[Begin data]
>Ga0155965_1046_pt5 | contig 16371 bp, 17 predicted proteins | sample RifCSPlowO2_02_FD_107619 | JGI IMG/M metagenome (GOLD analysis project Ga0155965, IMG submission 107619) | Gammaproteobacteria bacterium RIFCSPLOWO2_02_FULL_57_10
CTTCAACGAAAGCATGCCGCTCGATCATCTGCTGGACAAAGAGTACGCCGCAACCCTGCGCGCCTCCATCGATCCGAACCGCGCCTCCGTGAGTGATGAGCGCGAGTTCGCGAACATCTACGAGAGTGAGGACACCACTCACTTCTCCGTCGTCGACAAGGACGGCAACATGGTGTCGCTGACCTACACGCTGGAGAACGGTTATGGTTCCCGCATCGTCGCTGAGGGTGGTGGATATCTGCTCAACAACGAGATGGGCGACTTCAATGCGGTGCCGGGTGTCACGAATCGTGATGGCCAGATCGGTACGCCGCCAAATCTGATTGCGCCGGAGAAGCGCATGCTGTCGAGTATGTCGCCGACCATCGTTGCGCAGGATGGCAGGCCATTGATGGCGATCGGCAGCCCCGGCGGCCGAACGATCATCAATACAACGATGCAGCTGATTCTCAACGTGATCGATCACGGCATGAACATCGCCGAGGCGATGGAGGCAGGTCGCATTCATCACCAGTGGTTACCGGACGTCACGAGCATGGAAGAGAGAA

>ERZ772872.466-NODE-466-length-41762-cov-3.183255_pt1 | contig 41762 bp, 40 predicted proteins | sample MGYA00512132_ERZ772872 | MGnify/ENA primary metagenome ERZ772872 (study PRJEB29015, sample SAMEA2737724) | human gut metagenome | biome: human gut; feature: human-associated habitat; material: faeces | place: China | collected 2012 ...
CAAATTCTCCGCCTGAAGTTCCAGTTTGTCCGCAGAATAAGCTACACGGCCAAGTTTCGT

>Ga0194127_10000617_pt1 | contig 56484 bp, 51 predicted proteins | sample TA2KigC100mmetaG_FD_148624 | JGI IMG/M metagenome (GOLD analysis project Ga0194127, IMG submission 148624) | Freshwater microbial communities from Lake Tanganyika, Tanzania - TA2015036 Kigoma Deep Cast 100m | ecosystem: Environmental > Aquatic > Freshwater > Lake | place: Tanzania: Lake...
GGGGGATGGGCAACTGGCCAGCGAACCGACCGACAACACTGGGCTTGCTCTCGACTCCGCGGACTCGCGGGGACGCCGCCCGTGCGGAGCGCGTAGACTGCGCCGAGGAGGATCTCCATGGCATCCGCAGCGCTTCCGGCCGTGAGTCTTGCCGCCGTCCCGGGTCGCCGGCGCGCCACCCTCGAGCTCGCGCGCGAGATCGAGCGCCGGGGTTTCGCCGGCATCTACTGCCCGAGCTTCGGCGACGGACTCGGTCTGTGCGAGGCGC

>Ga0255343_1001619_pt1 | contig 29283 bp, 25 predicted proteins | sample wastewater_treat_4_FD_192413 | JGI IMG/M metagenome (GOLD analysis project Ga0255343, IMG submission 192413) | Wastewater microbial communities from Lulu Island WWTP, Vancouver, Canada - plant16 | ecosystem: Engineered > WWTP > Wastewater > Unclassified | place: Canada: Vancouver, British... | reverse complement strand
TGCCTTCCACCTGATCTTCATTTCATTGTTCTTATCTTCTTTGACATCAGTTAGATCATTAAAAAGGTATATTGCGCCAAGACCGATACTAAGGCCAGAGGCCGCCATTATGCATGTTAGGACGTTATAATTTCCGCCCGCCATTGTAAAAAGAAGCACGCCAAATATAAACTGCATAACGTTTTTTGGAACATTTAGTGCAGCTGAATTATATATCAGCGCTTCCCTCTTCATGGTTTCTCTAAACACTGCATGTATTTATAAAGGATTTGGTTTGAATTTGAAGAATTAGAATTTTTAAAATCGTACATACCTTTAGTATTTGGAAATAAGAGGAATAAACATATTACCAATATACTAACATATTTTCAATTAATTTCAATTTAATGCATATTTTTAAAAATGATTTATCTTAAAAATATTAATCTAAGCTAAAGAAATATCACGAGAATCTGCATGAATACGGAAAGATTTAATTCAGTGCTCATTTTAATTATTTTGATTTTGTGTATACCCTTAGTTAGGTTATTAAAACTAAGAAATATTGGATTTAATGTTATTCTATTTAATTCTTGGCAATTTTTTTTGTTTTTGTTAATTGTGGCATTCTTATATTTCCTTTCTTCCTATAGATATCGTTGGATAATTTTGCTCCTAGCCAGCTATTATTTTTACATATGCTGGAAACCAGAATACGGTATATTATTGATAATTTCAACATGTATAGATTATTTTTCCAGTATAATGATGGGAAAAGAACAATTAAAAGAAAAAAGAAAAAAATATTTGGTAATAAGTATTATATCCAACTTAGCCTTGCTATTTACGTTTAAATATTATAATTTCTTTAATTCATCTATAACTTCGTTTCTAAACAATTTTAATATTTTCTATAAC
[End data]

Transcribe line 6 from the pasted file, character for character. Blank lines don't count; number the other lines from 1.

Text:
GGGGGATGGGCAACTGGCCAGCGAACCGACCGACAACACTGGGCTTGCTCTCGACTCCGCGGACTCGCGGGGACGCCGCCCGTGCGGAGCGCGTAGACTGCGCCGAGGAGGATCTCCATGGCATCCGCAGCGCTTCCGGCCGTGAGTCTTGCCGCCGTCCCGGGTCGCCGGCGCGCCACCCTCGAGCTCGCGCGCGAGATCGAGCGCCGGGGTTTCGCCGGCATCTACTGCCCGAGCTTCGGCGACGGACTCGGTCTGTGCGAGGCGC